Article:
Progress report on what Vt. lawmakers have left to finish this session

Published: May. 9, 2022 at 6:34 PM EDT|Updated: May. 9, 2022 at 7:18 PM EDT
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MONTPELIER, Vt. (WCAX) - Vermont lawmakers were scheduled to wrap up last week, but they’re now in overtime.

The Legislature’s conference committee passed their final $7 billion state spending plan on Monday. It has just a few steps to go before it’s delivered to Gov. Phil Scott.

The final version of the budget includes over $10 million more for the State Colleges System

and an 8% increase for designated mental health and long-term care agencies.

But there’s still disagreement over an $84 million economic and workforce development bill on whether to include more money for Vermont’s remote worker program or whether to include a provision raising the minimum wage.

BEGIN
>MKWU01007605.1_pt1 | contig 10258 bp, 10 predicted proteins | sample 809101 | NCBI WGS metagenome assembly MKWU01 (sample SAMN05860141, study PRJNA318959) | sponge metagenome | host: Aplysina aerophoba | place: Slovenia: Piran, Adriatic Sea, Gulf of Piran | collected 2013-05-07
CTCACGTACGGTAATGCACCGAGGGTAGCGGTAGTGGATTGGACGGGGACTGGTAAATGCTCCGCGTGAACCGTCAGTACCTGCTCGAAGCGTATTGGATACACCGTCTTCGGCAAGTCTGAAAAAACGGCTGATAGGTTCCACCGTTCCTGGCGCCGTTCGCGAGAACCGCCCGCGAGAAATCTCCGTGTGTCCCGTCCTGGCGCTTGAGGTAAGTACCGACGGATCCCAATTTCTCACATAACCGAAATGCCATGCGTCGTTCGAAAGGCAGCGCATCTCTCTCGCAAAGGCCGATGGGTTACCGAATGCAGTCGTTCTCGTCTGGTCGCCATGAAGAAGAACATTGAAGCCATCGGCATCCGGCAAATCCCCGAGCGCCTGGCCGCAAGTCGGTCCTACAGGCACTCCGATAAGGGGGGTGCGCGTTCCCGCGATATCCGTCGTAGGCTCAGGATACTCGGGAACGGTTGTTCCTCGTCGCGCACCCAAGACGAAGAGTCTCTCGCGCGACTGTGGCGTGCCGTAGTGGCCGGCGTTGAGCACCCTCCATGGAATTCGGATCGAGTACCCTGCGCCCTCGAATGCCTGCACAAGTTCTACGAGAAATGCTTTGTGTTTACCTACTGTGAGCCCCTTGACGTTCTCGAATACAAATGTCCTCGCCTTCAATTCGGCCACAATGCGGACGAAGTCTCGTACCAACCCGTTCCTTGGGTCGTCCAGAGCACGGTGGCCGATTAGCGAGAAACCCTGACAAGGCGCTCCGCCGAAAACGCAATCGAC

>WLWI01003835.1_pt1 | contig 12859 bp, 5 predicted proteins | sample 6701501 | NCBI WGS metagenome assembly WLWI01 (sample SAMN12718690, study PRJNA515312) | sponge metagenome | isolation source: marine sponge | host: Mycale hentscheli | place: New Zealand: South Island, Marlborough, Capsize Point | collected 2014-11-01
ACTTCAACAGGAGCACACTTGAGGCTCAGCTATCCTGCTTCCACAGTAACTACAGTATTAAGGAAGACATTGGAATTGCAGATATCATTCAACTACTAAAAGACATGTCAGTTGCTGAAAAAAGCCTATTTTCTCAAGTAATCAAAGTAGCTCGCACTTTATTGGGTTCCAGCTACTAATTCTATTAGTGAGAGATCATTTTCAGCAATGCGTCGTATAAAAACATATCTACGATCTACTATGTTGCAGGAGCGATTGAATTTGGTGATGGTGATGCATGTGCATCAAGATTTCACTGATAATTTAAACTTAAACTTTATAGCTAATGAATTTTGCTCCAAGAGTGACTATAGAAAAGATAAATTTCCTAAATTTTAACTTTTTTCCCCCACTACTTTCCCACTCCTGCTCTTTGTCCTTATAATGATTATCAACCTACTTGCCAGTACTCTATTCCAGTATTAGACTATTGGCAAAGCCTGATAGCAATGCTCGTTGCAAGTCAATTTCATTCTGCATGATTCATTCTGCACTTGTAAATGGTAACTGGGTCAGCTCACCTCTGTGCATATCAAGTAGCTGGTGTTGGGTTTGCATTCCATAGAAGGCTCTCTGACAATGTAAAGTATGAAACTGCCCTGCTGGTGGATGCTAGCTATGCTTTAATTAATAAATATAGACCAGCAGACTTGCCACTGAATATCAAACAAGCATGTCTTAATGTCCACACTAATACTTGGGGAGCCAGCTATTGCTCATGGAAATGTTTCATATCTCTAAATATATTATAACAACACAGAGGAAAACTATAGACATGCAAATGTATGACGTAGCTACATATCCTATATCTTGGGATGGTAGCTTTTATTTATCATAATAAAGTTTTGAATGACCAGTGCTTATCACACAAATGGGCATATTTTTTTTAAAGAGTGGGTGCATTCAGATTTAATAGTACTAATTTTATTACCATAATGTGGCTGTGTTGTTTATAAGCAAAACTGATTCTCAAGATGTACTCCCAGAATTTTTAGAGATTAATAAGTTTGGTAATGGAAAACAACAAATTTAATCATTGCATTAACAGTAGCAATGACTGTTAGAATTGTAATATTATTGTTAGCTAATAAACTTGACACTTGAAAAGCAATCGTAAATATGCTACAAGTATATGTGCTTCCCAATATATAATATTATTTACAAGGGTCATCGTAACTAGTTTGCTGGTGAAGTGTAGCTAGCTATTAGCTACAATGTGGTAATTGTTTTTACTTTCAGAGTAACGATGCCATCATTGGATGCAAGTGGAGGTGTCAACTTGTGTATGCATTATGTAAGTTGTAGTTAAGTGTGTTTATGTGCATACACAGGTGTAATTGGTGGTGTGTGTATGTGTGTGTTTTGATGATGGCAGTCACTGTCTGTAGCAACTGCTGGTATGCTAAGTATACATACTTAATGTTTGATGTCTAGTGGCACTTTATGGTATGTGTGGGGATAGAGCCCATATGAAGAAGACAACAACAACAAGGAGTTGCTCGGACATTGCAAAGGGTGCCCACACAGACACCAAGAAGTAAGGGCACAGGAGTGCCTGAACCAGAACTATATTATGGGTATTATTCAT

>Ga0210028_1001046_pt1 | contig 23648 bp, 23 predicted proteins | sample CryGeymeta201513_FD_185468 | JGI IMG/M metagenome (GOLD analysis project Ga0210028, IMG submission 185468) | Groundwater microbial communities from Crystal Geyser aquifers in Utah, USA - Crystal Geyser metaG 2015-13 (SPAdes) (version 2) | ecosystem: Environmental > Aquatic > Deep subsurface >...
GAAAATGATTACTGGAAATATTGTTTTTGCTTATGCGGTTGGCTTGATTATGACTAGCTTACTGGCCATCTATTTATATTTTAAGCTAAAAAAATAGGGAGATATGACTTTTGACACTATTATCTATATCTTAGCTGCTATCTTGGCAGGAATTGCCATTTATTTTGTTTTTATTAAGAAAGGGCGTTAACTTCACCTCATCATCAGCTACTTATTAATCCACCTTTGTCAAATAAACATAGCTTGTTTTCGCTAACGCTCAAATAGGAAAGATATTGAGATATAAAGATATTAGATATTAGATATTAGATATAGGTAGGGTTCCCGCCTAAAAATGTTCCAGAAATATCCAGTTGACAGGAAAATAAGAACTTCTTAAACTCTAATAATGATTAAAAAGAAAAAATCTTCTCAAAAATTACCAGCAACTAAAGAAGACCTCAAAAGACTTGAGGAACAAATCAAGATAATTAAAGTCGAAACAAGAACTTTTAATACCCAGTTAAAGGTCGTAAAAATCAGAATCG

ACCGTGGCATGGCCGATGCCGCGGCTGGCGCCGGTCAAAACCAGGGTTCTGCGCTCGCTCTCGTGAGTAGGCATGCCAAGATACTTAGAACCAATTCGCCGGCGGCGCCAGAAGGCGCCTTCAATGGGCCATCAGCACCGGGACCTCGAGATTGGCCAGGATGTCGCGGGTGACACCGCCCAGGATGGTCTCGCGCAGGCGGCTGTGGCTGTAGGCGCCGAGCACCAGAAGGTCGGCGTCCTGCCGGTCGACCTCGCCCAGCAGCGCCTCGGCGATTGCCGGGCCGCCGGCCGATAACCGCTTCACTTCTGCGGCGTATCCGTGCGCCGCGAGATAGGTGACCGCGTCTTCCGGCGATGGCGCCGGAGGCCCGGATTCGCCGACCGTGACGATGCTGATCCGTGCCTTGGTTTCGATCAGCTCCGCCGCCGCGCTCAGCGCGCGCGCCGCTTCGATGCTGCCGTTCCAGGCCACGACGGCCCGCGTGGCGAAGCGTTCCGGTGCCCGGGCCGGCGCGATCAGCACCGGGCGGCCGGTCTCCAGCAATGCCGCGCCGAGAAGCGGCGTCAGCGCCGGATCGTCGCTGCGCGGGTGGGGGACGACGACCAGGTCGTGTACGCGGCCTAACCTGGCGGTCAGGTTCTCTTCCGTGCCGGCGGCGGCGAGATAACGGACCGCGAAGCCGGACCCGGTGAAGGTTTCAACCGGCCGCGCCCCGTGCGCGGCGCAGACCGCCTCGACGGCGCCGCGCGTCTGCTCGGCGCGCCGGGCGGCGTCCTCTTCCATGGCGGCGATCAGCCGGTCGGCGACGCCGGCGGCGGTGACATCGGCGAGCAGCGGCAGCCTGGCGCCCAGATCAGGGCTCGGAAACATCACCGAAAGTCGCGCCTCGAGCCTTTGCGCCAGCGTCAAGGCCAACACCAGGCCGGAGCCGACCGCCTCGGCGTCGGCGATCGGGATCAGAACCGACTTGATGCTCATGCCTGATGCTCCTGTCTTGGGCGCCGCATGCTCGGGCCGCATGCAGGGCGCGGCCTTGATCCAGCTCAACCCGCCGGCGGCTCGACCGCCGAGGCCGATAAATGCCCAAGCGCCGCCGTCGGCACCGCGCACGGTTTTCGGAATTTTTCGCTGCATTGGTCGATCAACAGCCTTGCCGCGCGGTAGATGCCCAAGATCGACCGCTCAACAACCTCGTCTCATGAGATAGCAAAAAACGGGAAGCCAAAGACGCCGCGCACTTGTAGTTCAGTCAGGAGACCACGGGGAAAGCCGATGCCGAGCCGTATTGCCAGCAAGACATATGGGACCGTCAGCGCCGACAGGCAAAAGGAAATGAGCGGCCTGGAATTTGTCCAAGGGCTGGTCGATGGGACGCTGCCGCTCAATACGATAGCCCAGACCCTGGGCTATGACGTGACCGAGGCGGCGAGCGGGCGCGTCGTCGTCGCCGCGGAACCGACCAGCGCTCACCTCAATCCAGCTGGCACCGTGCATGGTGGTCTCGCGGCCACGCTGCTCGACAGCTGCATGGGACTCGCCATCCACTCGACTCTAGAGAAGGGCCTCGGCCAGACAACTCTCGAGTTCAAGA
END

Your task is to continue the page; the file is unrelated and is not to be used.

Top Senate budget writers say it has been an ambitious budget cycle.

“I really think historically the revenues between the federal dollars and the impact it’s had on state revenues have given us the opportunity to make investments and move forward on goals that are important for the future of this state,” said Sen. Jane Kitchel, D-Caledonia County.

However, workforce disagreements are just one piece of the puzzle.

Governor Scott has said he opposes provisions within an omnibus housing bill and has concerns about the direction of tax policies.

Scott has not shied away from vetoing the budget; he’s done it twice before.

Being in session on a Monday is rare for lawmakers.

The Senate is expected to meet into the night.

I’m told lawmakers are looking to adjourn by Thursday.

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